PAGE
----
(Reuters) — Investment bankers and lawyers are looking forward to a holiday break after chalking up a record year of mergers and acquisitions, totaling $4.6 trillion, while earning tens of billions of dollars in fees.
After an unprecedented M&A frenzy that enriched their pockets but left them with little personal time, dealmakers are relishing vacations ranging from remote resorts where they will be out of reach to staying at home with their families.
“It’s the type of year where the patience of our loved ones has been the most important factor to get us through because they have certainly put up with a lot. My wife has the patience of a saint,” said Michael DeFranco, chairman of law firm Baker & McKenzie’s global M&A practice.
With close to 40,000 deals announced thus far in 2015, the M&A volume rose 40.8 percent over last year to the record level, according to preliminary Thomson Reuters data, as some of the world’s biggest companies pursued their matches.
As a result, investment banking fees from completed M&A deals globally increased 5 percent year-to-date to $24.5 billion, estimates from Thomson Reuters and Freeman Consulting show.
But the big payouts also came with a relentless schedule, even for the most senior dealmakers. Some said they booked an extra room at hotels while vacationing in order not to disturb their families when they worked on deals late at night.
Tim George, a vice chairman at Lazard Ltd (LAZ.N) who worked on a number of large consumer deals this year, including Heinz’s $46 billion merger with Kraft, will spend part of his holiday with three other families in Yemassee, South Carolina, at his home on a former rice plantation where there is no cell phone service.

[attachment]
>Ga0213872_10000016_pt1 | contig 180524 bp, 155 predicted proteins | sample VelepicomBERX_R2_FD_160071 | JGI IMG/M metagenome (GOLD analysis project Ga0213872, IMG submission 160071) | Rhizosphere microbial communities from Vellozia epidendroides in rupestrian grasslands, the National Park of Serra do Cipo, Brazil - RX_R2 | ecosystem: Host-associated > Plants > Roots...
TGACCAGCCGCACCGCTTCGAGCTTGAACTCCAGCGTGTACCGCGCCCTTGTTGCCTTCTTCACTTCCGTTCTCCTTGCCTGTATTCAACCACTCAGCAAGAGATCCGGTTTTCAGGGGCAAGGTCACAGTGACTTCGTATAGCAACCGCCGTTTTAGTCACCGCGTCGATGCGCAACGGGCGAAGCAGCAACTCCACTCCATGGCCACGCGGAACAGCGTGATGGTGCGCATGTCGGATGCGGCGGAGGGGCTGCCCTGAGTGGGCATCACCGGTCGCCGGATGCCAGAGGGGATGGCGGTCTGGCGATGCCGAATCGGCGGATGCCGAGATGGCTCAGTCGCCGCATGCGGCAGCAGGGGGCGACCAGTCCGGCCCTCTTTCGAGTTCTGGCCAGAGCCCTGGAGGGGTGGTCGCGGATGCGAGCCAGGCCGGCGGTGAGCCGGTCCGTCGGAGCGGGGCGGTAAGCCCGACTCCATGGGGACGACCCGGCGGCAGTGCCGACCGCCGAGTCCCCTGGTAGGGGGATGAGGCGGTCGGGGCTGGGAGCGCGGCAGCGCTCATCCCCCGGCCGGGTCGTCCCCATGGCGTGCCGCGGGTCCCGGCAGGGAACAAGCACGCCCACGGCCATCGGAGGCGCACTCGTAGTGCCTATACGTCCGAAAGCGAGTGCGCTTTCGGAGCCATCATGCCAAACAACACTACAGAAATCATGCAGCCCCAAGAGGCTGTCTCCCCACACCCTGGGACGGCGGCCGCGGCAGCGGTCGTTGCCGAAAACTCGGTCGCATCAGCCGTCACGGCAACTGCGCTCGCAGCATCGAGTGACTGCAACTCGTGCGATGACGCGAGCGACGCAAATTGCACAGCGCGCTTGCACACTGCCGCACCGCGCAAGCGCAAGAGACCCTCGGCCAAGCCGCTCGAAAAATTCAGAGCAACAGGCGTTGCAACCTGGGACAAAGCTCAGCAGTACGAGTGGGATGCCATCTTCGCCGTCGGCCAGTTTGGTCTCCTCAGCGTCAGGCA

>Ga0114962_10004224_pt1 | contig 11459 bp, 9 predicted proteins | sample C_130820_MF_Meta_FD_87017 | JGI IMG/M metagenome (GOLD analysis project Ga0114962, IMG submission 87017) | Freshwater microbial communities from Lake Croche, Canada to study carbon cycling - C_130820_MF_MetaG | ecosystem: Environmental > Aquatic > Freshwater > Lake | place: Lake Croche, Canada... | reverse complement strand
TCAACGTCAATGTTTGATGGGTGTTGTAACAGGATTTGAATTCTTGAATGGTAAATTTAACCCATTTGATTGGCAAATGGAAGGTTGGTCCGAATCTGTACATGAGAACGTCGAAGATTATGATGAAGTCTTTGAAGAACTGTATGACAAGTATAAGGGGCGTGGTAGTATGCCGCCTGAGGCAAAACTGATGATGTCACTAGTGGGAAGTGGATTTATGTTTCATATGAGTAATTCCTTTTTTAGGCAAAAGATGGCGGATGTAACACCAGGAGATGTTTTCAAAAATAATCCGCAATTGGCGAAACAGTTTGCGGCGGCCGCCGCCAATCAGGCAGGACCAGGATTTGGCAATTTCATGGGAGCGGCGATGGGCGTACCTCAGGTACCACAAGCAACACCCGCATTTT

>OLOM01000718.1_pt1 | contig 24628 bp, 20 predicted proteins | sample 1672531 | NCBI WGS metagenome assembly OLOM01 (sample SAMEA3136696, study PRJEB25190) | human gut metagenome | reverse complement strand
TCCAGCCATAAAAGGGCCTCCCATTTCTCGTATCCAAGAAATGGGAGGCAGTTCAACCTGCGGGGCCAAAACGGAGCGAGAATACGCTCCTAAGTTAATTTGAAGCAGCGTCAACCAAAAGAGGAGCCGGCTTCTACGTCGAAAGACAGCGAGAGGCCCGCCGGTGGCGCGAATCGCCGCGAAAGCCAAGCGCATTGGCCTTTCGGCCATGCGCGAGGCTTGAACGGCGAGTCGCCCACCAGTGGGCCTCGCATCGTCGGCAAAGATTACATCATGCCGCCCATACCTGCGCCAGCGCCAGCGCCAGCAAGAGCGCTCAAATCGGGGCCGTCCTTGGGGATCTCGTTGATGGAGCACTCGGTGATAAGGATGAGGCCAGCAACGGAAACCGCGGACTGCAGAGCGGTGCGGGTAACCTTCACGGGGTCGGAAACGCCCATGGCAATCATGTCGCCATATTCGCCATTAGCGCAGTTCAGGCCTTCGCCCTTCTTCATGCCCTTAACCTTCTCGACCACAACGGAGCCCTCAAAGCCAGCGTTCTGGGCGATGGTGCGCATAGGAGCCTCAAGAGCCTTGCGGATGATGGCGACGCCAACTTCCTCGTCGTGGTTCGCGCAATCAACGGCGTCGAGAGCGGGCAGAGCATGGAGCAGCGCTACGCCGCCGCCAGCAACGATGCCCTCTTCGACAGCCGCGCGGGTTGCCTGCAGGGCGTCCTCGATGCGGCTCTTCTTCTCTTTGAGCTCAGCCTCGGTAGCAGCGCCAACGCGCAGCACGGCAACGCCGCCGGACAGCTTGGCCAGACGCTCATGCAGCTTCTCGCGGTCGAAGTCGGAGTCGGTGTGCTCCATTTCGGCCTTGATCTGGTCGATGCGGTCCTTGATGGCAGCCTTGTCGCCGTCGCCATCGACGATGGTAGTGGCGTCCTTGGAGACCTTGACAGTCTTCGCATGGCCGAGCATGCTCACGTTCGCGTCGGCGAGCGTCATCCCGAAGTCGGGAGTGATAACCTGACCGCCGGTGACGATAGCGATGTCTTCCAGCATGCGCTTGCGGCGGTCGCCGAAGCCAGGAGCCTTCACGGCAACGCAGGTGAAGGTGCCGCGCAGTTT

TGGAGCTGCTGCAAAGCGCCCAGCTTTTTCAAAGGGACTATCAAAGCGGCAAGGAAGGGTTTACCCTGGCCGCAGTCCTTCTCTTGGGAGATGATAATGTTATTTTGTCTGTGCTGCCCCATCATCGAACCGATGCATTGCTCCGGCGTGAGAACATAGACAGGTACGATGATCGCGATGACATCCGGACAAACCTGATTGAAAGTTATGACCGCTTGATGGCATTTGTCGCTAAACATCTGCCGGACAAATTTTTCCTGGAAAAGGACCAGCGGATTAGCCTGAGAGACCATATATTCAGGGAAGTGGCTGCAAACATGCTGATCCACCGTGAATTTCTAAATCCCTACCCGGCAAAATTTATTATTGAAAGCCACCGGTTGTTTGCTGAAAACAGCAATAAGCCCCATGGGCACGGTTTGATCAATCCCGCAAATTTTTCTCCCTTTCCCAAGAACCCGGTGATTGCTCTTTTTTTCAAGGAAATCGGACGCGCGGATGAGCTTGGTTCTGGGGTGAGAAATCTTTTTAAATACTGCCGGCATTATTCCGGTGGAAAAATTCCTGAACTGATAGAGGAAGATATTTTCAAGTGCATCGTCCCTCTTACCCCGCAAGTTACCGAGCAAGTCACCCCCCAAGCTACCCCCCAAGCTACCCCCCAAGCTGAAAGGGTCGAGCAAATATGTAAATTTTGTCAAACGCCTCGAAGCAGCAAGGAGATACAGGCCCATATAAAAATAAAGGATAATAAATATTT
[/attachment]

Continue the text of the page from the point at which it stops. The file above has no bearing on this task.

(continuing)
“If you need to reach me, call me on the landline,” said George, who skipped a summer holiday in order to keep working.
Most of the obvious mega deals have been explored already, investment bankers and lawyers have said. But they said the number of transactions could increase next year as newly merged companies sell non-core assets and smaller companies consider tie-ups to stay competitive.
“This is an incredible job, but it takes a genuine commitment and comes with real sacrifice. To succeed at home and in the office, you have to make it a part of your life,” said Michael Aiello, chairman of the corporate department of law firm Weil, Gotshal & Manges LLP, who this month worked on Dow Chemical Co‘s (DOW.N) $130 billion merger with DuPont (DD.N) and JAB Holding Company’s $13.9 billion acquisition of Keurig Green Mountain Inc (GMCR.O).
“Just after Christmas we are going to go to Aspen to ski for a week. I really look forward to this. I get to spend a lot of time with the kids, and it is not easy to be reached on the slopes. The problem is not my clients or the deals, it is me, I drive myself hard,” said Aiello.